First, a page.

If you’re a restaurant owner, the last thing you want to see is the health inspector walking through your front door. Much like Godzilla exiting the waters to destroy New York City, I imagine it’s a harrowing sight.
Contrary to popular belief, the health inspector does not want to run restaurants into the ground or slander their name in the local paper. They’re there to educate restaurants as to what they’re doing right, wrong, and how to improve their everyday procedures to ensure the safety of the products they serve.
One way to discover what inspectors are looking for is to check out local inspection reports. Whether that be in the newspaper, online, or simply past records, this exercise is a great way to educate yourself and staff while simultaneously being proactive to ensure the safety of the food you serve.
So what are some of the basic things food inspectors are looking for? MenuCoverDepot covers a few of the basics: https://www.menucoverdepot.com/resource-center/articles/restaurant-health-inspections/
- Food in good condition, safe and unadulterated — This violation occurs when food is left out or stored in unsafe areas (e.g., near cleaning supplies or in a restroom), and when ice crystals are forming on food due to improper defrosting and refreezing procedures.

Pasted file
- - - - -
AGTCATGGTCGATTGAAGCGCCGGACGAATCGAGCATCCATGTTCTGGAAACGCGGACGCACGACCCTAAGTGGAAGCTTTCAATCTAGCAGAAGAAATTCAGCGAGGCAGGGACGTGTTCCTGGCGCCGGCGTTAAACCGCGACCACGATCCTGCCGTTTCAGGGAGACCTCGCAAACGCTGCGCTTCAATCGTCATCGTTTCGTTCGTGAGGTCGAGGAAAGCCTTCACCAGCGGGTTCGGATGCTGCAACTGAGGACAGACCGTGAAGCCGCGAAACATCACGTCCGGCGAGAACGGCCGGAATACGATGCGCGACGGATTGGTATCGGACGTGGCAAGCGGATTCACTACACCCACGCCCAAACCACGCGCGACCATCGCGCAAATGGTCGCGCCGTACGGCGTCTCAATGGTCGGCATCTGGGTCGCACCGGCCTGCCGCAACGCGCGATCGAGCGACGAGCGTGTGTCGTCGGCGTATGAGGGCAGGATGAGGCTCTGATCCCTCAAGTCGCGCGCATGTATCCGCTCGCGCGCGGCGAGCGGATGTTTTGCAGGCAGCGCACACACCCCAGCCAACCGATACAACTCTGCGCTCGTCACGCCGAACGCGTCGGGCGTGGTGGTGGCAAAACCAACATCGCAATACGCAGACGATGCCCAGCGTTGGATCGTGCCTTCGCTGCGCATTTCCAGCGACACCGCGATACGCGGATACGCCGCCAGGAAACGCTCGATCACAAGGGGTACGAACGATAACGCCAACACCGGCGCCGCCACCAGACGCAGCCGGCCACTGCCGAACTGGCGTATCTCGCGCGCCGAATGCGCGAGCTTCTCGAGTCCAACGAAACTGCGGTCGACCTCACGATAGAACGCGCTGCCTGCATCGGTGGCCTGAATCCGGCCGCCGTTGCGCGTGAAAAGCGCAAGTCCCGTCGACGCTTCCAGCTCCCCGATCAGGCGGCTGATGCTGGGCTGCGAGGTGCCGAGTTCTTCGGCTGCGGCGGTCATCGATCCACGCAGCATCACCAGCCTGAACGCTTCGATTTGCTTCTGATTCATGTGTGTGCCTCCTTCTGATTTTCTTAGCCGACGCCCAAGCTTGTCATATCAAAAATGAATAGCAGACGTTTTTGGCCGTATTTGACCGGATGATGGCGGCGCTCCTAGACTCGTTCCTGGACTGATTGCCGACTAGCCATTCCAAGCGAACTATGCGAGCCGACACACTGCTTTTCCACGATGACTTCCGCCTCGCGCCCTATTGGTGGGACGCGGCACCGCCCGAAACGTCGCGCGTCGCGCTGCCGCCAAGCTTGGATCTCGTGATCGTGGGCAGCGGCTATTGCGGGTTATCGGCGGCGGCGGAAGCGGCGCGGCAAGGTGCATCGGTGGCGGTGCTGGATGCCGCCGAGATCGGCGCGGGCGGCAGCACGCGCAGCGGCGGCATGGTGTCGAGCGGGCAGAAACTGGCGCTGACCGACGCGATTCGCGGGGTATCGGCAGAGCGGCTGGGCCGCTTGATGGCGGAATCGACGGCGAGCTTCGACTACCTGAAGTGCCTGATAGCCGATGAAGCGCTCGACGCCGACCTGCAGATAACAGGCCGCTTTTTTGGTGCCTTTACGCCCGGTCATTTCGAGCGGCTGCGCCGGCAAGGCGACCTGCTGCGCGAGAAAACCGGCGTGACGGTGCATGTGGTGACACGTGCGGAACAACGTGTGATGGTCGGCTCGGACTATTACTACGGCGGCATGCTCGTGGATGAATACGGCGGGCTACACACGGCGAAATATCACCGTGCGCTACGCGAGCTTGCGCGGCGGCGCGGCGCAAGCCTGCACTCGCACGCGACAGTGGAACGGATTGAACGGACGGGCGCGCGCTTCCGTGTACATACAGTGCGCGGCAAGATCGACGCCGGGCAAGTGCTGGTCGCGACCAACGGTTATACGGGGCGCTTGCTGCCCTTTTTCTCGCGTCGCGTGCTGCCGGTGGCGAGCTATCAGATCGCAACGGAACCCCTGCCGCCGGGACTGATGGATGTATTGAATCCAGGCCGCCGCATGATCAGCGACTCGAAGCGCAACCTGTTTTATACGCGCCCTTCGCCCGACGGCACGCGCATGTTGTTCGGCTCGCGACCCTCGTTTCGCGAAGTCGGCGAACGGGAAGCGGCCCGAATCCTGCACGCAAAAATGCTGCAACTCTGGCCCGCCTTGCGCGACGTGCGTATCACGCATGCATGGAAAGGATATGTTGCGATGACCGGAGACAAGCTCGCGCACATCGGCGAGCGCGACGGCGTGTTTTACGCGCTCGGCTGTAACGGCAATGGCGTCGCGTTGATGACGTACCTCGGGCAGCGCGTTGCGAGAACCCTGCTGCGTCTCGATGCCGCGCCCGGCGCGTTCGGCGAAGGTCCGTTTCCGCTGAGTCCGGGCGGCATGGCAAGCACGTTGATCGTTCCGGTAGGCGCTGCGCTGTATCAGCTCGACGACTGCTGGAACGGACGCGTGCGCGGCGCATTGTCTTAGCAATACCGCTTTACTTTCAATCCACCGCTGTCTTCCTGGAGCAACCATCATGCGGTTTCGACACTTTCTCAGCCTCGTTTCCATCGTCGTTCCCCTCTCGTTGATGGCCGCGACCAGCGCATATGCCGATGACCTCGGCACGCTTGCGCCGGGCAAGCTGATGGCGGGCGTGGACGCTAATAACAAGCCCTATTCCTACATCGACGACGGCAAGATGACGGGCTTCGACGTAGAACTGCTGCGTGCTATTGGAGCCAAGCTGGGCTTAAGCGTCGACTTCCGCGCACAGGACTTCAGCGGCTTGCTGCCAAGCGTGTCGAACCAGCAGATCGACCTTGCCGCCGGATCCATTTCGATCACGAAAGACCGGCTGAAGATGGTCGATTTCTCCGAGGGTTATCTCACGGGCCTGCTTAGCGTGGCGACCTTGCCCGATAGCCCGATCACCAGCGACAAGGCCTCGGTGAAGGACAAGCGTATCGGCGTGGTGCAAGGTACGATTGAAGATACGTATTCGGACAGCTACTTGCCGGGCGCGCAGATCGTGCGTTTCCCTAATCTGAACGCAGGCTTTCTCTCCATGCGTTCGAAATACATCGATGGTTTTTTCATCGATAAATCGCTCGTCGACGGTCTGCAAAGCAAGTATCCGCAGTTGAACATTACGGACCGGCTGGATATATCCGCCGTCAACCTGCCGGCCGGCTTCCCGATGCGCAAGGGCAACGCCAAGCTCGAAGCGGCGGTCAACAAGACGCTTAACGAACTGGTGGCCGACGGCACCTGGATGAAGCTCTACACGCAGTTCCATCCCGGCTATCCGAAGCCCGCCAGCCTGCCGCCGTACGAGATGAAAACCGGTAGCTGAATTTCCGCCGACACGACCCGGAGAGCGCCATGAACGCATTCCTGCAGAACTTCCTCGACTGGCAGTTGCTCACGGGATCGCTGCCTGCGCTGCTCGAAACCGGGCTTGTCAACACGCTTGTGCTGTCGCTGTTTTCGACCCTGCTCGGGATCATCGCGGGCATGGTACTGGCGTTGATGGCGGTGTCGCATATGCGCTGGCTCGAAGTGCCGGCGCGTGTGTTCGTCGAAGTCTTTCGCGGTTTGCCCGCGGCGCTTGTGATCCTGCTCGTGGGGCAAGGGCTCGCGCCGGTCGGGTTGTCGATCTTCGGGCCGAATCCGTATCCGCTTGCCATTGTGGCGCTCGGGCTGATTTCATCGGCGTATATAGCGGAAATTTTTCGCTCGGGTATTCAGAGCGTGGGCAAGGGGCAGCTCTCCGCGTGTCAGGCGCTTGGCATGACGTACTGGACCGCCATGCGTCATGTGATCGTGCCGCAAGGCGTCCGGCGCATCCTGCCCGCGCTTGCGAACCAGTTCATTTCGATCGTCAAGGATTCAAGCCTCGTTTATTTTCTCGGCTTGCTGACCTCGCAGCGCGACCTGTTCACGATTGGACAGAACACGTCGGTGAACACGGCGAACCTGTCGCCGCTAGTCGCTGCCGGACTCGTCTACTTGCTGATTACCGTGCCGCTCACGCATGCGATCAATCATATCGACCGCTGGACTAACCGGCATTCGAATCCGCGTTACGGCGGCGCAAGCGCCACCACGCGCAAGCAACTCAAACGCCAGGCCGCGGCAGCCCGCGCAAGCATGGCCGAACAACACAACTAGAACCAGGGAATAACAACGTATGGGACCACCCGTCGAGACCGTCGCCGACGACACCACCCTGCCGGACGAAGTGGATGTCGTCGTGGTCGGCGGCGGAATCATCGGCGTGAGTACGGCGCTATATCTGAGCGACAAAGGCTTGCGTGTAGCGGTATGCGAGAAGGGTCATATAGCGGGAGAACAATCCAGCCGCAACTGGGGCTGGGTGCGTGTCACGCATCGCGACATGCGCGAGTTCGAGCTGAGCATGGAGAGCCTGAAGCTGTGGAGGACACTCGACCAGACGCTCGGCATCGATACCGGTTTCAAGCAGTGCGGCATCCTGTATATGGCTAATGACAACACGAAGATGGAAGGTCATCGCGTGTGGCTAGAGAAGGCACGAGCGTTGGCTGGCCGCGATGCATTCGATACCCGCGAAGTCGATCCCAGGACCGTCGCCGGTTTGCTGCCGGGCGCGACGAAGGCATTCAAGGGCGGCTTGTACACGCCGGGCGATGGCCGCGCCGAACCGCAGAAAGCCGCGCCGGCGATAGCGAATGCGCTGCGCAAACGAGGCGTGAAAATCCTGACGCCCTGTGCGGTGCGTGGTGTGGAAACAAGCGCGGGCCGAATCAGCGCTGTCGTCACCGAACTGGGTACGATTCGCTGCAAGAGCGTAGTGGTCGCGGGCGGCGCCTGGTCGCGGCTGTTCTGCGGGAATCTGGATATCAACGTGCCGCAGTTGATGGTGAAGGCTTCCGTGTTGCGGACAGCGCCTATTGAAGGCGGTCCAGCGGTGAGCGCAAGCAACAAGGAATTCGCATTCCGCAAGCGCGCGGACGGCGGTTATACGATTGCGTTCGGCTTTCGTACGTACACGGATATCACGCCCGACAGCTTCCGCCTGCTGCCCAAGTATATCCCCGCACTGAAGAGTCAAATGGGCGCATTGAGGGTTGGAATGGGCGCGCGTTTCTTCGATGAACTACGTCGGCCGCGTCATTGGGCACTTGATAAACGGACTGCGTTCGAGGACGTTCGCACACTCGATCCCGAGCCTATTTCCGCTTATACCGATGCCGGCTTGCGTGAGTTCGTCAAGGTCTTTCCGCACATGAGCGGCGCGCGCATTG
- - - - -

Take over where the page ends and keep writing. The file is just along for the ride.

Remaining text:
- Adequate hand-washing facilities supplied and accessible — This could also be a major violation depending on how many violations occur. Examples: Lack of hot water, soap, and/or paper towels; a transit cabinet placed in front of the sink, inhibiting access to the sink; missing hand sinks; and not enough sinks in a work space.
- Toxic substances properly used, identified, and stored — Examples: When caps fall off chemical containers, when cleaning supplies are transferred out of their original containers into spray bottles and are not relabeled, and when chemicals are stored near food products such as vegetable oil spray.
- No rodents, insects, birds, or animals — It is a minor violation when you see filth flies or one live roach, but this violation can close a restaurant down if there is an infestation. Keeping your floors, drains, and corners clean helps to prevent pests, and keeping your doors shut prevents them from flying in.
So what happens when the inspection is over? Well, typically health departments determine grades by a numeric or alphabetical system.
Numeric Grading Scale:
- 90-100 (A) - Good Condition – Two or fewer violations
- 80-89 (B) – Adequate Condition – Several low-risk violations
- 70-79 (C) – Needs Improvement – Various low & high risk violations
- 69 or lower (D) – Poor – Copious amount of violations
While being inspected, it’s prudent to follow the inspector so you can see any violations first-hand – also it is important to ask questions in order to understand any violations that may arise. This allows you to eliminate these risks in the future.